Monday, September 29, 2014

A-holes on a Train

Amtrak is many things. It is expensive. It is usually late. It is pretty much the only option if you wish to travel in the Northeast by rail and also not be accosted by drunk people on their way back from the beach. But first and foremost, it is a hotbed for assholes.

FOR EXAMPLE.

On a relatively recent summer Sunday evening I was on my way back from a book reading in the Hudson Valley. My train was scheduled to depart at 6:29, but shortly before it was due, the station manager came on the intercom to announce that it had "pulled over to let another train pass" and would be 25 minutes late. The train originated in Montreal, so I tweeted something jokingly detrimental about Canadians. Then I took a series of failed selfies with some meaningful graffiti:


But the train came eventually. It was fine; it was a Sunday night. I mean, we were all just going home to drink the dregs of some past-its-prime rosé and then binge-watch Inside Amy Schumer, right?

Apparently not.

A little before 9 pm, almost to Penn Station, our train stopped north of the George Washington Bridge. due to "police activity." It took about three minutes before the man sitting next to me began intermittently groaning. I wondered at first if he was in labor; the contractions seemed evenly spaced at about two-minute intervals:

Fine, fine, fine--
"UGGGGGHHHHHHHHHHHHHHHHH."
Nothing, nothing, nothing--
"GAHHHHHHHHHHHHHHHHHHHHHHHHHHHHHH!"

He didn't look more than about four months along, but I didn't want to make any assumptions.

Soon, someone started saying that there was a jumper. As in, a human being who had leapt to their death from a great height.

The immediate reaction was annoyance.

"I don't see anything on Twitter!" the woman sitting in front of me, who I could not see but who I quickly judged to look like some hybrid of Cruella DeVille and Judge Judy, said defensively. "Plus, isn't this like the third one this month?" She was clearly taking points off for creativity.

"Why can't we move?" someone else chimed in. "I mean, the dead body's in the water, right?"

"How long does it even take to move a body?" Cruella DeJudy demanded.

The man seated next to me advanced to transition and began cradling his scalp in his hands.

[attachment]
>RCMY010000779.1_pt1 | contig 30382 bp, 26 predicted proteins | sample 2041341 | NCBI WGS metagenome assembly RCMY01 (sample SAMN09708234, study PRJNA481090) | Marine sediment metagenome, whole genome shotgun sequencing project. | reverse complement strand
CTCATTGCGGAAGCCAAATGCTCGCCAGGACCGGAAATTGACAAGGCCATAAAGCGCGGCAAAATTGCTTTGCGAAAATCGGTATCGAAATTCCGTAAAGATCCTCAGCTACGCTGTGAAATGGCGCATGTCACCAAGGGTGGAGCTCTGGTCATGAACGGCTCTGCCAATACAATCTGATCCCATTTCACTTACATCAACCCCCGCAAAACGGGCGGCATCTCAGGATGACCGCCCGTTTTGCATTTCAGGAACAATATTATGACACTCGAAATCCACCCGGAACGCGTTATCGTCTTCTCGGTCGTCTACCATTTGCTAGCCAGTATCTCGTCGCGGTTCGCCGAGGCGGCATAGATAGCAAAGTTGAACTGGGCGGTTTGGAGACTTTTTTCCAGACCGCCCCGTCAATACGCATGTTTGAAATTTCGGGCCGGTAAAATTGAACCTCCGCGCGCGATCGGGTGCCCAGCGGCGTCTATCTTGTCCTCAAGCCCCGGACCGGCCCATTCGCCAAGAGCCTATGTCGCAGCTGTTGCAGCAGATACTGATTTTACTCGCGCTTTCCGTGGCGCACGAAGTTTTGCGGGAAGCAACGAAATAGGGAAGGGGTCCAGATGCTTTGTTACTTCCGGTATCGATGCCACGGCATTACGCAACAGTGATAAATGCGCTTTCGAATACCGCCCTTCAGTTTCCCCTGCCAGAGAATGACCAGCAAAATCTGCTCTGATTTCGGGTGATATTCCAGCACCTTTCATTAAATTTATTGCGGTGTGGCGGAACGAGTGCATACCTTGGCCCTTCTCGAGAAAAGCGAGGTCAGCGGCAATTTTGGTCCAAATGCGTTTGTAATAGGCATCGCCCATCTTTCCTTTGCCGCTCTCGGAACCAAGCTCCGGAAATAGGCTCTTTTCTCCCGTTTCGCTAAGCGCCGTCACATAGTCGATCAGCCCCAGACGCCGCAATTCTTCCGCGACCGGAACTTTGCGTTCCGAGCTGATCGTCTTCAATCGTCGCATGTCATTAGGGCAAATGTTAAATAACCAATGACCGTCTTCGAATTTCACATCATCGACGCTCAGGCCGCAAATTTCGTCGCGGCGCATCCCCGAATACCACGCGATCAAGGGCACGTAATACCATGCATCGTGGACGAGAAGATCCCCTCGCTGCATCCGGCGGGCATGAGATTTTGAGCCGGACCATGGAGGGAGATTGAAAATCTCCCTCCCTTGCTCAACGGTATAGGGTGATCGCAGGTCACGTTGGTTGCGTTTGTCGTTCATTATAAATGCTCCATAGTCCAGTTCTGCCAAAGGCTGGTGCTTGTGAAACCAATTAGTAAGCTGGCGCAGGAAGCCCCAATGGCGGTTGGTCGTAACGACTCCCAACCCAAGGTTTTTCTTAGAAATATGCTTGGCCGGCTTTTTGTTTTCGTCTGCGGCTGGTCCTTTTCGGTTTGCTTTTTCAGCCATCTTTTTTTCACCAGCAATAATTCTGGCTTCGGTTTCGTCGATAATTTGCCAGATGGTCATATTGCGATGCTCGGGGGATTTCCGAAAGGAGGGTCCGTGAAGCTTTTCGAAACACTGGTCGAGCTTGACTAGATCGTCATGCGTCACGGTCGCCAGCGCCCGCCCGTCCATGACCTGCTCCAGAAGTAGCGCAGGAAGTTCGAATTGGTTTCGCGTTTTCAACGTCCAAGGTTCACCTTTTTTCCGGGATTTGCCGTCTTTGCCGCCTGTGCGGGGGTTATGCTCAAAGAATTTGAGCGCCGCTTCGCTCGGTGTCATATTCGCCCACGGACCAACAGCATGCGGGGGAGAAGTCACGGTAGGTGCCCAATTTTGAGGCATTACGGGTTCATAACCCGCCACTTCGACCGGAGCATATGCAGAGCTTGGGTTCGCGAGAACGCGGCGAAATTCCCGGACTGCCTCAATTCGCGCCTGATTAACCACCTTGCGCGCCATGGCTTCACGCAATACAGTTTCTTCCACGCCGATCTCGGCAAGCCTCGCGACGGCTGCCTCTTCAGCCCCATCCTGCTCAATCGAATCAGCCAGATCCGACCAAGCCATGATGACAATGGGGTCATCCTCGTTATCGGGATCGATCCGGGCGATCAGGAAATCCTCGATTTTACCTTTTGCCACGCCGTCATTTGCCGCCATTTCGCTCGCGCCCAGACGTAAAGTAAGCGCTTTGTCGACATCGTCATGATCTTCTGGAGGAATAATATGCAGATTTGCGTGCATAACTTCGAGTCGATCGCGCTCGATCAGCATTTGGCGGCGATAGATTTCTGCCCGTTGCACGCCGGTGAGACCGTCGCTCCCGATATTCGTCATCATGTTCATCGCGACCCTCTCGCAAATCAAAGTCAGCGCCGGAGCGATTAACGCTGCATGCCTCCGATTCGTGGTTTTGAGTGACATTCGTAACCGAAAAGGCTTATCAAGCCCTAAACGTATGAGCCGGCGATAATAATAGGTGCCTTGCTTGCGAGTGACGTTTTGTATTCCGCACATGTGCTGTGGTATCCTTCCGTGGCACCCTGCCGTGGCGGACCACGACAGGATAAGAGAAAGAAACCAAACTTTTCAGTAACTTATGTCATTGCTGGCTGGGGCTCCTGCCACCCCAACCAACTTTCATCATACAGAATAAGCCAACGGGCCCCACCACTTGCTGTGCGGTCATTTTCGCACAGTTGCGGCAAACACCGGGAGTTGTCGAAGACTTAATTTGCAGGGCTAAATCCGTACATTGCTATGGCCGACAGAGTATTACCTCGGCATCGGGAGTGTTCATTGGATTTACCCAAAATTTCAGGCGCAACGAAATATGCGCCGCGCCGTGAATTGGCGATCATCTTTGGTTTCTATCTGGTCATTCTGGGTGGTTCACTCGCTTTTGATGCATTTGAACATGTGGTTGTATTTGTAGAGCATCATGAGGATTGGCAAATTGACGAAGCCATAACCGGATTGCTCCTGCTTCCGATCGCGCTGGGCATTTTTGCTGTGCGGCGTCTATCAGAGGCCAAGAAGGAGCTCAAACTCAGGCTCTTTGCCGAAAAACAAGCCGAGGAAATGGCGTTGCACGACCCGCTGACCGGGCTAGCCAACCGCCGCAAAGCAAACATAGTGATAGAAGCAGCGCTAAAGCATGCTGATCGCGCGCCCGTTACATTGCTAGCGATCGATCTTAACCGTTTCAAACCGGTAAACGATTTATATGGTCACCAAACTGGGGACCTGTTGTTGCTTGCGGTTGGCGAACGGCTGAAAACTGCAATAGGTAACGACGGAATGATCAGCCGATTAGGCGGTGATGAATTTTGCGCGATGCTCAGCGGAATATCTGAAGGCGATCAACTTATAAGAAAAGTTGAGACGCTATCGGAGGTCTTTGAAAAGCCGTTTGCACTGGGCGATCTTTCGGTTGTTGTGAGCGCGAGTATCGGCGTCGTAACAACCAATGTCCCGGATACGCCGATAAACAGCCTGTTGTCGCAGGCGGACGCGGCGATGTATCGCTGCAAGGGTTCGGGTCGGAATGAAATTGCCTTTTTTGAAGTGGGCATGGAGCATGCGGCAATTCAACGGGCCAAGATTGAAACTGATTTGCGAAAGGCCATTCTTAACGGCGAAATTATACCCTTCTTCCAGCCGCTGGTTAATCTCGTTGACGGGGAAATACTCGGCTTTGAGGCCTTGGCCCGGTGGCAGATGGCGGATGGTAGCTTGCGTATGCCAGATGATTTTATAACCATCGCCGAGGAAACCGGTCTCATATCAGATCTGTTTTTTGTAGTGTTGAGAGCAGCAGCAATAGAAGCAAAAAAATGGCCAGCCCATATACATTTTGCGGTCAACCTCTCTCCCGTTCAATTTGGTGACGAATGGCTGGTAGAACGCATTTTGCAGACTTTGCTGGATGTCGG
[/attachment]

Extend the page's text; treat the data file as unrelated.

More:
Within about ten minutes, when the Amtrak conductors could not offer details on the police activity, a man sitting across the aisle took it upon himself to call the police.

"Yeah, I'm sitting on a stalled Amtrak train," he began, in a tone that suggested the train was also located on the Gaza Strip. "They say it's because of police activity, but I want to know exactly what's going on that the train can't move."

Somewhere, I imagined gunshot victims and elderly neighbors collapsing from the July heat waiting on hold, keeping the faith that their call would be answered in order of priority.

"Yeah... yeah... OK. OH. OK, that makes sense," the man across from me said. He hung up and reported to the car, "The body is on the train tracks."

"How is that even possible?" Cruella demanded. "I don't see how that's physically possible."

"That's what they said," the man shrugged.

"ARGGGGHHHHHHHHHHHHHHHHHHHHHHHHH!" my companion cried.

"Give me the number," Cruella demanded in her raspy voice. "I'm going to put on my bitchface." Something told me it was already firmly secured.

"Yeah, HI," she said brusquely when she reached the police headquarters. "I'M ON A STOPPED AMTRAK TRAIN." The officer, it seemed, was not grasping the urgency of the situation. "Someone told us there was a body on the tracks.... yeah. Right. So what I need to know is, why can't they just move the body?"

Why can't they just move the body? I know that's the first question I jump to when someone has the gall to expire directly in my path.

"Yeah, but how long does it take?" she asked impatiently. She laughed bitterly and hung up. "One to two hours," she reported. "I mean, seriously."

Just then, the conductor walked into the car. "We're going ahead to Penn Station," she said. "No one was hurt."

One might think this news would bring jubilation, or, at the very least, reluctant optimism. But my fellow passengers only grew more disgruntled.

"No one was hurt?" Cruella laughed. "I think jumping off a bridge onto a train track would hurt."

"Yeah, I think you'd probably be dead," the man across the aisle chuckled.

"Nice conversation," the conductor snapped. After she left, the two began loudly conspiring along with my suddenly-recovered seat mate about how to get her fired through a letter-writing campaign.

As I deboarded moments later, expelled into the steamy bowels of Penn Station, I had a few moments, trapped on the escalator behind a herd of enormous wheeled suitcases and their handlers, to reflect on the questionable progress of humanity.

On the one hand, it's possible to ascertain the cause of a transportation delay within minutes through the use of social media and the shameless harassment of law enforcement officials. On the other hand, people are jaded and horrible and we're doomed as a species.

Except for Canadians. They remain, as ever, fucking polite.
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2 comments :

  1. Long time no see! Enjoyed it and the selfies :)

    ReplyDelete
  2. Love your dialogue! (Errr recap of dialogue) People are the best at being the worst

    ReplyDelete

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